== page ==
chase crossing his mind at the moment.
Driving his fork into the breast bone of
oneaof them, he held it firmly while he
cut around a wing and endeavored to sev
er that appendage from the body ; but
the wing was to firmly held in its place
by sundry ligaments, well developed by
long use, to permit an easy accomplish
ment of this task. Mr. G , however,
had a strong hand and good resolution,
and against these, aided by a sharp knife,
even the wing of a seven year old rooster
could not long maintain a defensive.
The member at length came off, but in
doing so, was driven over the side of the
dish upon the table cloth.
Mr. G-. looked at the edge of his
knife for a moment.
" My knife must be very dull," said he.
"or else this chicken is as old as Mcthu- every week. He looked at it on every
selah." side, calculated the risk and the benefit,
A vigorous application of the blade to rind finally resolved to make a begining.
to the steel followed, and then the other twelve prints out of forty were tried :
wing was taken in hand. It came off a-' from these he gained two extra which
bout as easy as the first. The leg3 were sold for fifty cents. Emboldened by this
dislocated and detached more quickly,' result, the next week he tried twenty
and, in due time, the fowl, separated into pounds, and made one dollar by the op
portions according to the most approved i eration. When the clerk came round,
rules of carving, lay spread forth upon ' the light butter was usually all gone, or if
the dish; but this task had not been ac-j any remained, itwas so managed thatnonc
complishcd by Mr. G. without con
siderable muscular exertion, which was
apparent from the beads of perspiration
collected on his forehead and about his
lips. !
Well, that beats all he exclaimed,
as he laid down his knife and fork arid
applied his white handkerchief to his face.
"The teeth that go through that will need
"Try the other," said Mrs.
"perhaps it is more tender."
"If it isn't, we shall be bad off for a
dinner," returned Mr. G , as he Re
sumed his carver, and went to work on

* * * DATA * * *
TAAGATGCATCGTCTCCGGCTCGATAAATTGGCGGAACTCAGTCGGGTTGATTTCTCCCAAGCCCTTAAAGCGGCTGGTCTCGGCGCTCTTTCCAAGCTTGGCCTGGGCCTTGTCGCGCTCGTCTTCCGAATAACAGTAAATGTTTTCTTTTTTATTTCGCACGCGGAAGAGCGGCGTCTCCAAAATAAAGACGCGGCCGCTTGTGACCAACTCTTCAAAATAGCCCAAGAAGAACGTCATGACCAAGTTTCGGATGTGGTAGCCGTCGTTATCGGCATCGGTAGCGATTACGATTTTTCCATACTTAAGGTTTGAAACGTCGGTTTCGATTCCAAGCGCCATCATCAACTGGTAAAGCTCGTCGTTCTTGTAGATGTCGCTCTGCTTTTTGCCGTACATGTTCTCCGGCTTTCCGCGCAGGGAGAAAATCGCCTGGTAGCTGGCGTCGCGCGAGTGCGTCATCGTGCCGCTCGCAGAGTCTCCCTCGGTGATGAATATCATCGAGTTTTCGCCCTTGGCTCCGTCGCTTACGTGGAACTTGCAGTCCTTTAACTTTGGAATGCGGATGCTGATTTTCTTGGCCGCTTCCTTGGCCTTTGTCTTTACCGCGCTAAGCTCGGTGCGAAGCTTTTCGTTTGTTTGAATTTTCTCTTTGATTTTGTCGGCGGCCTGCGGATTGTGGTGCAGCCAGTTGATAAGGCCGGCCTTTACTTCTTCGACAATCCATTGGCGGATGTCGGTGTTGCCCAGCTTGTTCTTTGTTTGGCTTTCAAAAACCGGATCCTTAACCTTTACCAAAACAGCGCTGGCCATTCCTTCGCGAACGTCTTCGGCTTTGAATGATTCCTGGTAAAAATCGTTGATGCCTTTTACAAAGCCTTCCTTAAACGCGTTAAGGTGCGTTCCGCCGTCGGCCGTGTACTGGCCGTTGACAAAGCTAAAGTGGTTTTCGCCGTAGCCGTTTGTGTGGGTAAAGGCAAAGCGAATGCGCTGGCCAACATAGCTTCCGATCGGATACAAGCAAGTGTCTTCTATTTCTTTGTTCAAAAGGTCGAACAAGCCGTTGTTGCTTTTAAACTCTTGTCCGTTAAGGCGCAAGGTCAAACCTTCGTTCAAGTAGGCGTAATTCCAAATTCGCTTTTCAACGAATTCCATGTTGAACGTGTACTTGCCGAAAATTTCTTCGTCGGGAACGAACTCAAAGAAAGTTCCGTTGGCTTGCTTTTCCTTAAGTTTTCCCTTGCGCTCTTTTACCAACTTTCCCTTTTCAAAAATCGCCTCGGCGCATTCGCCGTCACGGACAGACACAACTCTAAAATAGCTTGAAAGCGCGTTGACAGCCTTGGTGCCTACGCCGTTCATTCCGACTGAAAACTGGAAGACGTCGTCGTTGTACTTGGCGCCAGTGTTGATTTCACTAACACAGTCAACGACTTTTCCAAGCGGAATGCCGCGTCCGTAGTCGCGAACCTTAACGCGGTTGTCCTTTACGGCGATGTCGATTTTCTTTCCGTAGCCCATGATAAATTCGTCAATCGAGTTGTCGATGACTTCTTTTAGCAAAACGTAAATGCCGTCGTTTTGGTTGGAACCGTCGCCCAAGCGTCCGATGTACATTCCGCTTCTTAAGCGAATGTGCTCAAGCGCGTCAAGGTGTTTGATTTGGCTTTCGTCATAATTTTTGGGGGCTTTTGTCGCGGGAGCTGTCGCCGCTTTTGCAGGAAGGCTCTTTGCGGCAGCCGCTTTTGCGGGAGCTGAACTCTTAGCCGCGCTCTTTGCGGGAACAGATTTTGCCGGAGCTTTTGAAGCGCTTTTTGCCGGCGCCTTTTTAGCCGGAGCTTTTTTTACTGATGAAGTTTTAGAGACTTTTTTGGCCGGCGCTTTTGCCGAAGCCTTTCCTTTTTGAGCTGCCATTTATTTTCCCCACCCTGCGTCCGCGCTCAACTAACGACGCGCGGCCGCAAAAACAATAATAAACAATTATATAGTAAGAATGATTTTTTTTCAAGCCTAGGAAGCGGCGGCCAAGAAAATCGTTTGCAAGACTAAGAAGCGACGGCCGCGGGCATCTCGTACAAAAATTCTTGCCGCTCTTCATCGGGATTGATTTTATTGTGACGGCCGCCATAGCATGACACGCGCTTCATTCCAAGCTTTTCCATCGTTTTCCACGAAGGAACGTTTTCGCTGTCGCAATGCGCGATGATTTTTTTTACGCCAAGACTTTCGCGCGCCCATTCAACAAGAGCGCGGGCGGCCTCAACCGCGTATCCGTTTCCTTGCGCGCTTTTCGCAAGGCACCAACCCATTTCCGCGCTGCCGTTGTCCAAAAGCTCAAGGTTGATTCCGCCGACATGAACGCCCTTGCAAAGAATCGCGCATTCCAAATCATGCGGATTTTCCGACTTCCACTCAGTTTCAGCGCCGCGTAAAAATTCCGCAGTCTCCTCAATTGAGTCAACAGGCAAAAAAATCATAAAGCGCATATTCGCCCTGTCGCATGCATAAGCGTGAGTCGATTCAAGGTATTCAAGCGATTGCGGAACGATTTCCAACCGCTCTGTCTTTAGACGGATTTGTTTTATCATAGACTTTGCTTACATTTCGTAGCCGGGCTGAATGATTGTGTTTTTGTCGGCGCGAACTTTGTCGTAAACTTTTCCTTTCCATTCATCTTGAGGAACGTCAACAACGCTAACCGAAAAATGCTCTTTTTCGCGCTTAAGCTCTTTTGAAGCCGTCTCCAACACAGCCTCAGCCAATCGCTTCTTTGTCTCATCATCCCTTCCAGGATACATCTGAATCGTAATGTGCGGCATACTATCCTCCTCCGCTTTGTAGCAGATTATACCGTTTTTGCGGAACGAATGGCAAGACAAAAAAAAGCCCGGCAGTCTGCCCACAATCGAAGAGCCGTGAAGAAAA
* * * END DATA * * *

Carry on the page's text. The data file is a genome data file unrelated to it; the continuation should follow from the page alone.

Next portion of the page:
the second bird. After severing one of,
the wings he gave it up in despair; it was
even toucher than the first.
"How in she vorld did you come to
buy such a pair tof fowls V said Mrs. G-.
"You certainly never could have tried
them." i
"If I had, II certainly never would
have .bought thera. Edmonds has cheat
ed me for once ih his life, but he'll never
do it again." )
" Did he sell jrou that pair of chickens
as younS and tender!"
I It TT. J'J 11 . a .
" He did, to dl intents and purposes."
" I didn't behave that of him."
" Nor did L
, ill
always up to the
marKet, ana ueais
close, but his things
have been good.
ho'll make noth-
inS tbis operation; no man ever cheats
twxoowis had the last dollar of
my money-,-; m
" I don.knw what we'll do without
butter," saidlfrs. G- , " if you stop
buying from, him."
"There isjfistas good butter in the
market as kis&TCplied Mr. G. , as he
commenced helping to portions of the
tough chickenllie had succeeded in car-
by mainatrength.
" Perhaps there is, but we never suc
ceeded in getting it so uniformly good as
that of Edmo'ads'."
" You inay'send for it, if you choose,
but I will never spend another dollar with
the bare-faced, cheating rascal," said Mr.
G , in antindignant tone.
The attempt to masticate the chicken
proved altogether unsuccessful and was
soon abandoned. The children ate the
dressing wfcile Mr. and Mrs. G
made tho vegetables that were on the ta
ble servo for their first course, and sup
plied all deficiencies when the dessert ap
peared, f
To have been so completely taken in,
annoyed jMr. G terribly, and he
could not k much as smilo at the adroit
ness with Thich the thing was done.
Edmonds came to market every Saturday,
and Mr. G had usually bought from
him as mum butter as would last for the
week. Oa Thursday evening succeeding
the affair of the chickens, Mrs. G
remarked, with some surprise in her voice,
that the snail piece of butter on the ta
ble was al that remained of the six pounds
bought oi the last market day.
" And to-morrow 'a only Friday," said
Mr. G .
"It usjd to last us up to Saturday, un
til withii the last two months, but now it
always ives out."
" Our family's no larger."
"Xoj nor do we use any more of it in
cooking than formerly."
Mr. Q thought a moment, and
then said with some animation "I think